Mashups also do not have to be public; instead, they can be inward-facing. By exposing the internal
core services of an organization, you can make it easier for developers to build applications within a
company’s infrastructure and also simply reuse data across the enterprise. This can lead to significant
cost savings and added value.
Yahoo takes this one step further with a concept called Hack Day. Simply put, a hack day is a day
where employees are challenged to develop a prototype of an application and present it to their
peers. Each application must utilize any number of the company’s products, services, feeds, and APIs.
Successful applications could potentially be developed into fully fledged products.
This approach to innovation helps breed creativity within the organization and serves to boost
morale—giving developers the chance to do something fun for a day, outside of their normal duties
There is nothing set in stone that says an API should be freely available to everyone. If you are the
owner of a data source that people are willing to pay to access, then there is nothing stopping you
from exposing an API and requiring developers to pay for its usage.
In the United Kingdom, companies such as the Royal Mail have been doing this for many years; it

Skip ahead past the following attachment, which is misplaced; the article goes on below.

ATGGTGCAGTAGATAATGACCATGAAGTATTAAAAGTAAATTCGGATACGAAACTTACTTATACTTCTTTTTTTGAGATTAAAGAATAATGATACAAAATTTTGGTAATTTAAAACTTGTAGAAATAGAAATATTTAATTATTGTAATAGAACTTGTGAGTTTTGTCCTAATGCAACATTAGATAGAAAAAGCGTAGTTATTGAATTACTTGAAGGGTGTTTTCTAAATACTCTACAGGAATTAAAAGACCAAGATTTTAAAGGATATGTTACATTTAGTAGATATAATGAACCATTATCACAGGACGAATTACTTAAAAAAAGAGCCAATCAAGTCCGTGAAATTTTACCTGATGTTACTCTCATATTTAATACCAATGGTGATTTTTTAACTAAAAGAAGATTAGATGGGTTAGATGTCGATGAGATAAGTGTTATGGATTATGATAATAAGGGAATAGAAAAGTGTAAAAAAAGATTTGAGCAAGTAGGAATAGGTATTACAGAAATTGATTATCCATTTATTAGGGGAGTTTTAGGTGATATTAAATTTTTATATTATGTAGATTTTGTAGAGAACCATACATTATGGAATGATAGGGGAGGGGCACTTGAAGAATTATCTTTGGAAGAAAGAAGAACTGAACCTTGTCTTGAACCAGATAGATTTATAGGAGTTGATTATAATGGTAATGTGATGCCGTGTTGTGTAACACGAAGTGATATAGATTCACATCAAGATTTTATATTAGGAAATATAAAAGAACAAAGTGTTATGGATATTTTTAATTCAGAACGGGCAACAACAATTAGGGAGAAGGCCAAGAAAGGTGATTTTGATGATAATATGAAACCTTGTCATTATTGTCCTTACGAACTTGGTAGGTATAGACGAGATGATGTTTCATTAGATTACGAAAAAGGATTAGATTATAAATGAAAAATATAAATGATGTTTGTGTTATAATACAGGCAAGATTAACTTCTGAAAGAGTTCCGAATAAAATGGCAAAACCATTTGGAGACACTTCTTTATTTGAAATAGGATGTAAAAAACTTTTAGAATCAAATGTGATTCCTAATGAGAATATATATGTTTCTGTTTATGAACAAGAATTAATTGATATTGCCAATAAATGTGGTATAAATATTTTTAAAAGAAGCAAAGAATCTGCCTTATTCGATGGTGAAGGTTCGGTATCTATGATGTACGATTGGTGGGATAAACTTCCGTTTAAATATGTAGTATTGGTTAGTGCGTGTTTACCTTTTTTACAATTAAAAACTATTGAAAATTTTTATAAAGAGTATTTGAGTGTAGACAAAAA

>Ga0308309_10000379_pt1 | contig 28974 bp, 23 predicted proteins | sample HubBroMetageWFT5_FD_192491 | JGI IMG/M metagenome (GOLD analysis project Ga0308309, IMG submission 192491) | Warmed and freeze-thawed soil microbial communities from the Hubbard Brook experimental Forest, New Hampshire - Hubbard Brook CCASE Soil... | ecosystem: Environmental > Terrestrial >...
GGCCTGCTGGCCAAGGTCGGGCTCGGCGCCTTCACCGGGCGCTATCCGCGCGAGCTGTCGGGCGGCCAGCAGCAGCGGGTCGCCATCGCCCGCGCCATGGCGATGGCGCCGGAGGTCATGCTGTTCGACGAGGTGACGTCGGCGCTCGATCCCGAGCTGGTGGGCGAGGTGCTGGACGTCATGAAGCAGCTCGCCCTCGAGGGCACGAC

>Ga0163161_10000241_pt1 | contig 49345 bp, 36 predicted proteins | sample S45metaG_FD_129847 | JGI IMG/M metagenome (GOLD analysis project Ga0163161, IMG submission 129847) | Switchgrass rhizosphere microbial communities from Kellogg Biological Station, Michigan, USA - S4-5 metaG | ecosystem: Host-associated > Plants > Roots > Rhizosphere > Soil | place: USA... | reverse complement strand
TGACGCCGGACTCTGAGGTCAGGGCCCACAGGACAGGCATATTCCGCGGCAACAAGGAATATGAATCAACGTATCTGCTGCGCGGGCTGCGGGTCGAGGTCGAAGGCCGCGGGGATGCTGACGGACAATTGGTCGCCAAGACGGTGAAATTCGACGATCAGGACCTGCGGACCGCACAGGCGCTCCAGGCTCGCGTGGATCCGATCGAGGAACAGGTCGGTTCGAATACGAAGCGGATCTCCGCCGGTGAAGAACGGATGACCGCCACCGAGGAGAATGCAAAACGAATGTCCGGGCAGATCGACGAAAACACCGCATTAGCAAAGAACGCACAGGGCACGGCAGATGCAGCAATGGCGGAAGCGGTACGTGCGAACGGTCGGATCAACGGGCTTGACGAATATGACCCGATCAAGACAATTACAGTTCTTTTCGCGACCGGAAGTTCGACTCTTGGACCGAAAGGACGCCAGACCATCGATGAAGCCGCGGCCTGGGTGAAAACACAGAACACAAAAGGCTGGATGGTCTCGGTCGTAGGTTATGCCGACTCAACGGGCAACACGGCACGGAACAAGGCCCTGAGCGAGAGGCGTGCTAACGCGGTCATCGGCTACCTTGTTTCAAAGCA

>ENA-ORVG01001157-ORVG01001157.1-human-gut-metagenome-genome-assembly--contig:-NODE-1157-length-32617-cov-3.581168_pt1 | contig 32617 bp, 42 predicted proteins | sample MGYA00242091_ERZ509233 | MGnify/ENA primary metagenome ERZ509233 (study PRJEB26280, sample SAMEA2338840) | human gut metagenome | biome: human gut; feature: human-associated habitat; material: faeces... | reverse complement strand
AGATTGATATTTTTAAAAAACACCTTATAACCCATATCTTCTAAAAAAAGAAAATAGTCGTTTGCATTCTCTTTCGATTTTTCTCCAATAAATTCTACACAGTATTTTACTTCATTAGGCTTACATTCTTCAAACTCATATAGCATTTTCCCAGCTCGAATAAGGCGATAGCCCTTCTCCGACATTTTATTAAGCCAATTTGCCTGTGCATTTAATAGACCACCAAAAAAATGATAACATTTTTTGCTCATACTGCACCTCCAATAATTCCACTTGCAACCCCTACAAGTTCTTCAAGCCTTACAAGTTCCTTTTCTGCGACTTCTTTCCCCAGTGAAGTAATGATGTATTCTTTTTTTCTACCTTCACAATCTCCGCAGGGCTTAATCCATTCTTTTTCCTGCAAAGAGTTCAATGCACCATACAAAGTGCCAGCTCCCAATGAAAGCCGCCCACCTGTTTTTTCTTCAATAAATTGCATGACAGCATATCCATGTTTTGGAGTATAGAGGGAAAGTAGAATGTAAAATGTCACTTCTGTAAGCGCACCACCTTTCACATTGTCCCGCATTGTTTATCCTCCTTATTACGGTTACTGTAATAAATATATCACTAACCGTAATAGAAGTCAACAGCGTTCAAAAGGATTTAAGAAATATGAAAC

allows other organizations to query its postal-code database for a small fee. Amazon also has adopted
a similar model for its S3 (online file/data storage) service, charging users for disk space and bandwidth
Although the commoditization of data might not always be appropriate, it can be a dependable revenue
source in those situations where it is.
In this chapter, you looked at the history of the Web and also saw how web application developers are
opening their applications and data with APIs and data feeds. You also looked at the motivating factors
behind this approach.
In the next chapter, you will learn about the technology choices you have when developing a mashup,
and you’ll take the first steps in mashup development.